look like palm fronds in their other hand. The female drinker has
her feet on a footstool, an indication that her rank is higher than
the man's. Although there is nothing to mark her divine, she might
be a priestess or a queen. A woman holding a cup stands behind her.
A small male figure in front of the woman carries on his head a
reclining animal, perhaps a ritual vessel. A now-headless man in
front of the seated male looks as if he has just passed a cup to
the latter. In the second register people are carrying provisions,
including a goat and a large pot, possibly containing beer. Musicians
occupy the left side of the broken bottom register. Limestone. Around
Drawing © S. Beaulieu,
after Aruz 2003: 73 #32.
A ritual drinking
scene from the Inanna Temple at Nippur. In the top register, on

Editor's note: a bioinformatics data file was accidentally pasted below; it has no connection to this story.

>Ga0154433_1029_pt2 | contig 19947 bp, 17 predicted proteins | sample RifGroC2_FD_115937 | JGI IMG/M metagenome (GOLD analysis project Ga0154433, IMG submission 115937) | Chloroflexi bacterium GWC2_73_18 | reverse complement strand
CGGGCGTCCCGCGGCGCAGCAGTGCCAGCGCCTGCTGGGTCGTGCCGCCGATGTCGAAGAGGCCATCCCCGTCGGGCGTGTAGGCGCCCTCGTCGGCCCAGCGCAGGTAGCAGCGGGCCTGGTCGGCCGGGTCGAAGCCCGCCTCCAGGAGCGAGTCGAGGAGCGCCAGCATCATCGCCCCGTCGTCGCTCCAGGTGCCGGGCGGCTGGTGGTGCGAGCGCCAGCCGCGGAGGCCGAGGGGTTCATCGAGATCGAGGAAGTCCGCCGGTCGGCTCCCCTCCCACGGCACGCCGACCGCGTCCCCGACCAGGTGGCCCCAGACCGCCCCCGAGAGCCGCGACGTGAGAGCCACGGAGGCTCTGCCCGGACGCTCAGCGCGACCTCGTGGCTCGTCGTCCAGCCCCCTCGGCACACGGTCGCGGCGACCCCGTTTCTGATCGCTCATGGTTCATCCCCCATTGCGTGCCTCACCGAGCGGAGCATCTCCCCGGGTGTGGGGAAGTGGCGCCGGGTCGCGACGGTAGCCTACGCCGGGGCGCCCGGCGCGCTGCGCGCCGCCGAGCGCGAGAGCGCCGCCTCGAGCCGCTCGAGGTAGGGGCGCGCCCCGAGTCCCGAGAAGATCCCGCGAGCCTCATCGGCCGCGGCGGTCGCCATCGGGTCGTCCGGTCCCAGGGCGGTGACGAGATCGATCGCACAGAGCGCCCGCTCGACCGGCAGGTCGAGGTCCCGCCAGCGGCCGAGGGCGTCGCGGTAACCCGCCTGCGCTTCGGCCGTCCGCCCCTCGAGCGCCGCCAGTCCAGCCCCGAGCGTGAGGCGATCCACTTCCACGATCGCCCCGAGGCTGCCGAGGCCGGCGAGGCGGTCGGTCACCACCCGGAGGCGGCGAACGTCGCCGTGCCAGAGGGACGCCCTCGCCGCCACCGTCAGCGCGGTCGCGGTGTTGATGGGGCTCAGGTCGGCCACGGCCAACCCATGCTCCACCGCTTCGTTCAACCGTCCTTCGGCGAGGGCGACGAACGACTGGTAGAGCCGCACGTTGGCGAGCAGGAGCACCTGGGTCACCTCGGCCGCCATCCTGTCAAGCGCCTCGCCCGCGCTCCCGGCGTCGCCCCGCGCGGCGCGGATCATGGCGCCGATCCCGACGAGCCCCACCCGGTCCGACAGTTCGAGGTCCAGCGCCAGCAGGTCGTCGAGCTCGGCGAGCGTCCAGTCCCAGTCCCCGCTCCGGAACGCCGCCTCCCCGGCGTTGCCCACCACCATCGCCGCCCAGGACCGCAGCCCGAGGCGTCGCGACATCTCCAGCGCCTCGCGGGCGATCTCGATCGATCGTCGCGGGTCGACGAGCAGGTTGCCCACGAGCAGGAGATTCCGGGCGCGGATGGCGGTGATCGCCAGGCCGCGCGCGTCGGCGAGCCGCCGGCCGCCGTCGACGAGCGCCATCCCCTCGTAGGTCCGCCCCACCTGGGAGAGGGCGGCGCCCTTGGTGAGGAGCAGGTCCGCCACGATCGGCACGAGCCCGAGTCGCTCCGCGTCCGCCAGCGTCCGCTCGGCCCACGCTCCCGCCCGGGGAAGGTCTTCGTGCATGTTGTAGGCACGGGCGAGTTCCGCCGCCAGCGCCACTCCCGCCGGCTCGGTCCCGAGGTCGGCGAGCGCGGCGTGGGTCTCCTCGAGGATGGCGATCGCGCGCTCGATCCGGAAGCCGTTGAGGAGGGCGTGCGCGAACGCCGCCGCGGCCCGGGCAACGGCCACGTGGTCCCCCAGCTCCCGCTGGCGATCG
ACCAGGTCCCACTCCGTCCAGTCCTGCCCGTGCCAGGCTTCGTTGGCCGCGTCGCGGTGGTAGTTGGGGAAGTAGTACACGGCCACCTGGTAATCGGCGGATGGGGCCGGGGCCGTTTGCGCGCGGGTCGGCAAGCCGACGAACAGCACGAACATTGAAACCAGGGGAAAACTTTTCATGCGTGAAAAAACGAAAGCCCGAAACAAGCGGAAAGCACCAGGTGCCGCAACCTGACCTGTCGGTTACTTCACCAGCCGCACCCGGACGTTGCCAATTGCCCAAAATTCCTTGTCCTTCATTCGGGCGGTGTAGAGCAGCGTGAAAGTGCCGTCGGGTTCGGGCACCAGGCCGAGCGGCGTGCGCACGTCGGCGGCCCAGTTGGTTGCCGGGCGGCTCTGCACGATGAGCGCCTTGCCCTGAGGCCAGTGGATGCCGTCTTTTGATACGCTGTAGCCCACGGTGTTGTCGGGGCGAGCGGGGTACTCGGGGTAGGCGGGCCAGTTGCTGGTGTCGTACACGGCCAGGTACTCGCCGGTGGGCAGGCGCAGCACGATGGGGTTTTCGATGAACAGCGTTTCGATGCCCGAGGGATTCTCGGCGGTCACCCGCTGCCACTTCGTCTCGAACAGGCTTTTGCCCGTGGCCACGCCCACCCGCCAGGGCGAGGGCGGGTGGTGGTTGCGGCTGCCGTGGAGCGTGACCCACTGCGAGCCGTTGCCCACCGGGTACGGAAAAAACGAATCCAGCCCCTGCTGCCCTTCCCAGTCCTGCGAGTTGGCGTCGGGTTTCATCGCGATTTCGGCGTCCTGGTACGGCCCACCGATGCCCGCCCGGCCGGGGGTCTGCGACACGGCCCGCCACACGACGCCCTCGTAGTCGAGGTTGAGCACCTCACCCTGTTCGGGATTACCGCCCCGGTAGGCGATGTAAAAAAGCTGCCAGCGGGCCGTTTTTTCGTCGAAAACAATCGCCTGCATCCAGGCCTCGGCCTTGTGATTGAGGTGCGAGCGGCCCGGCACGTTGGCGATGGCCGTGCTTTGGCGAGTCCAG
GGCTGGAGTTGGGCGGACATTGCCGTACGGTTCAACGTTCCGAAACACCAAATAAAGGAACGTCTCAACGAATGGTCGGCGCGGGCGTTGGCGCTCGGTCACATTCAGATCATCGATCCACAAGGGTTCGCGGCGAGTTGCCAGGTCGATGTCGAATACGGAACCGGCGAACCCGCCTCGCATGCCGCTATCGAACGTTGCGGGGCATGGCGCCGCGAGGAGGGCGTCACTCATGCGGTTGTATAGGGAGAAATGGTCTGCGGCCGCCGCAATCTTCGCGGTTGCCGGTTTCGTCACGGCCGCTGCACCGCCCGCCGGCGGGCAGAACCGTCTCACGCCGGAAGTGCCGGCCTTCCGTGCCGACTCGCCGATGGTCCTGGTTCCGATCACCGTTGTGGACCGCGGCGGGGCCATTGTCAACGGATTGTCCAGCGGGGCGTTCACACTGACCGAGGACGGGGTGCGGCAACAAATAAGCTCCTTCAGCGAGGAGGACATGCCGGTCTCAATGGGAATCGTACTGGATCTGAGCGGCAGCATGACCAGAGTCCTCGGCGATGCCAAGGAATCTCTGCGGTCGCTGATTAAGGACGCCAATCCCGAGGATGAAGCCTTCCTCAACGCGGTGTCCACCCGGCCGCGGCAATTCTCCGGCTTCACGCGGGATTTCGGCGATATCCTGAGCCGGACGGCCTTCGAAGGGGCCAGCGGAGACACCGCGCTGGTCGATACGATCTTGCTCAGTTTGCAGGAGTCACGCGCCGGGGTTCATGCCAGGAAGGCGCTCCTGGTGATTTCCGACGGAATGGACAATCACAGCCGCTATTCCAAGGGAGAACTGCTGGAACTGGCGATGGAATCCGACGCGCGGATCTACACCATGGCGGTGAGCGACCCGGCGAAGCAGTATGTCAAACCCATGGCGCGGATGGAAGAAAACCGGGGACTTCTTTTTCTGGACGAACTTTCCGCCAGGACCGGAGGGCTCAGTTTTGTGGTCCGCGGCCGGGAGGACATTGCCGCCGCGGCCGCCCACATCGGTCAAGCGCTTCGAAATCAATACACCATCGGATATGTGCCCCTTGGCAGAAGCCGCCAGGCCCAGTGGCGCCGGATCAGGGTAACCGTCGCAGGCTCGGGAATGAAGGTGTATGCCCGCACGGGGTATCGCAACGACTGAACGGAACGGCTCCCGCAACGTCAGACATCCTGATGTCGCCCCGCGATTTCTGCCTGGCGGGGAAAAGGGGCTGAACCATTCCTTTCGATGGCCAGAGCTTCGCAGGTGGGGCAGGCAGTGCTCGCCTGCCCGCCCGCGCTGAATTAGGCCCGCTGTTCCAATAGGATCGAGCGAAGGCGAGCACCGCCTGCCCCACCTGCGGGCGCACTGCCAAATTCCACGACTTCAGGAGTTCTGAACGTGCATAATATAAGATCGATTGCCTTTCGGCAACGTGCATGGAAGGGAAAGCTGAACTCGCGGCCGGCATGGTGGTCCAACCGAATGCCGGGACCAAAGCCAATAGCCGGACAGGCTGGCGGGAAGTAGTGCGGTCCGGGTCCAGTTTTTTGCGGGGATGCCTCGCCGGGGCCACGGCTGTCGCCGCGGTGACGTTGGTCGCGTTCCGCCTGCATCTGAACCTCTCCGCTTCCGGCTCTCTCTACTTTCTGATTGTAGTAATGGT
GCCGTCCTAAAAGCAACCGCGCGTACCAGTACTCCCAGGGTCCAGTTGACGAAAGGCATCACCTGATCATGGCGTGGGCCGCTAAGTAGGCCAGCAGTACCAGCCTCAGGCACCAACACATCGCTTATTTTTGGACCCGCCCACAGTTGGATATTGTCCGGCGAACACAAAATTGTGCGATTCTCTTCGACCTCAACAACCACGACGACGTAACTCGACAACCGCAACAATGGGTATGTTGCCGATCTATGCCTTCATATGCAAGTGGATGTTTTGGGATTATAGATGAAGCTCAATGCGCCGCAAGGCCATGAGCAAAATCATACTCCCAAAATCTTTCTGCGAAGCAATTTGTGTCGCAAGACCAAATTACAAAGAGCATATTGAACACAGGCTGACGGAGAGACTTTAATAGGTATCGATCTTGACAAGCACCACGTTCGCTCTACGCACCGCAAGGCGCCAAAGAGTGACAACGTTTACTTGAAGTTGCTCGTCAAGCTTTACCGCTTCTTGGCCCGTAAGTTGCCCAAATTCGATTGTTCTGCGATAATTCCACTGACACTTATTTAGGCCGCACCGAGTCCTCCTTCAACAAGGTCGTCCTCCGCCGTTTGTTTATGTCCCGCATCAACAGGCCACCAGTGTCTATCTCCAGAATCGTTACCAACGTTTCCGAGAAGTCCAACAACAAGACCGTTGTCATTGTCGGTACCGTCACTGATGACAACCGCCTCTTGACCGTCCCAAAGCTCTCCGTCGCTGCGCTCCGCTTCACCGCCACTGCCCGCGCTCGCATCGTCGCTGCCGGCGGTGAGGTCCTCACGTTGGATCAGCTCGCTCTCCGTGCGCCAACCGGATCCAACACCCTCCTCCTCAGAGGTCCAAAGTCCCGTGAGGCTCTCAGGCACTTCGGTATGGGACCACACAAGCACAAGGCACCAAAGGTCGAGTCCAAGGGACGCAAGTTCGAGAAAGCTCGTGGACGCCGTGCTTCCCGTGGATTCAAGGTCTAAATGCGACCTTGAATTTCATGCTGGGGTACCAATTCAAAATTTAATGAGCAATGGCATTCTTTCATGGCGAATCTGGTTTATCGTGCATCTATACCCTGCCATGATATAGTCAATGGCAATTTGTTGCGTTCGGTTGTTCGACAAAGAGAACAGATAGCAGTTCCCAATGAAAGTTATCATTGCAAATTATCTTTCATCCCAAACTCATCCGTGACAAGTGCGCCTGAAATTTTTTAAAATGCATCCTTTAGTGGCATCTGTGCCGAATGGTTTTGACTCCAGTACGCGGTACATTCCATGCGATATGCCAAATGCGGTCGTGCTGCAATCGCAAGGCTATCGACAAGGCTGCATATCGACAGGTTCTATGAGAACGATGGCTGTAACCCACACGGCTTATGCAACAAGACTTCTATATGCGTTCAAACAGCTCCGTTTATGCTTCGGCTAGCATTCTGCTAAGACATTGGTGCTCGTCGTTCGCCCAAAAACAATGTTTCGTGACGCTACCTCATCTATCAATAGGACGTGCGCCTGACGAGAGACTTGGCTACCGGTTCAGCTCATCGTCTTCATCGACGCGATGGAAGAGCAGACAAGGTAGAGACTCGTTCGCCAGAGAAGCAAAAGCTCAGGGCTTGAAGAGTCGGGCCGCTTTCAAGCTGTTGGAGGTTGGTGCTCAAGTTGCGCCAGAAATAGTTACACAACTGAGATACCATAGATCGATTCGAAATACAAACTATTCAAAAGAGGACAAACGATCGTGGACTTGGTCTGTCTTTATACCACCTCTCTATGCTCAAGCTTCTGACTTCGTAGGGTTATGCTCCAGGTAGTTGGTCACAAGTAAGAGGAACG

the left, a seated female figure, possibly a high priestess, takes
a cup from a bald man, probably a priest. Her other hand holds what
resembles a palm frond. A female musician plays a bull-headed harp.
On the left a bare-chested and bald priest (?) raises a cup to drink
and also holds a frond in his other hand. A bald attendant, also
nude to the waist and likely a priest, stand with his back to a
beer (?) jar on a stand. In the middle register, on each side bearded
males guide bulls, and an inscription fills the spaces. The bottom
register is badly damaged, but might have shown another such ritual.
Gypsum. Around 2400-2350 B.C.E.
Drawing © S. Beaulieu,
after Pritchard 1969b: 356 #847.
larger view of image
Lately the ancient beer goddess has been experiencing a resurgence of
worshipful, if commercial, interest. The first "Hymn to Ninkasi"
outlines in some detail how the ancient Mesopotamians made their beer.
Eventually someone had to try to make it. In 1989, the Anchor Brewing
Company in California did just that and produced a limited edition of
the beer from a recipe decoded from the Hymn. The brewers called it "Ninkasi
Beer" (Katz and Fritz 1991).
In 2002, the British Campaign for Real Ale enlisted the help of Nin-kasi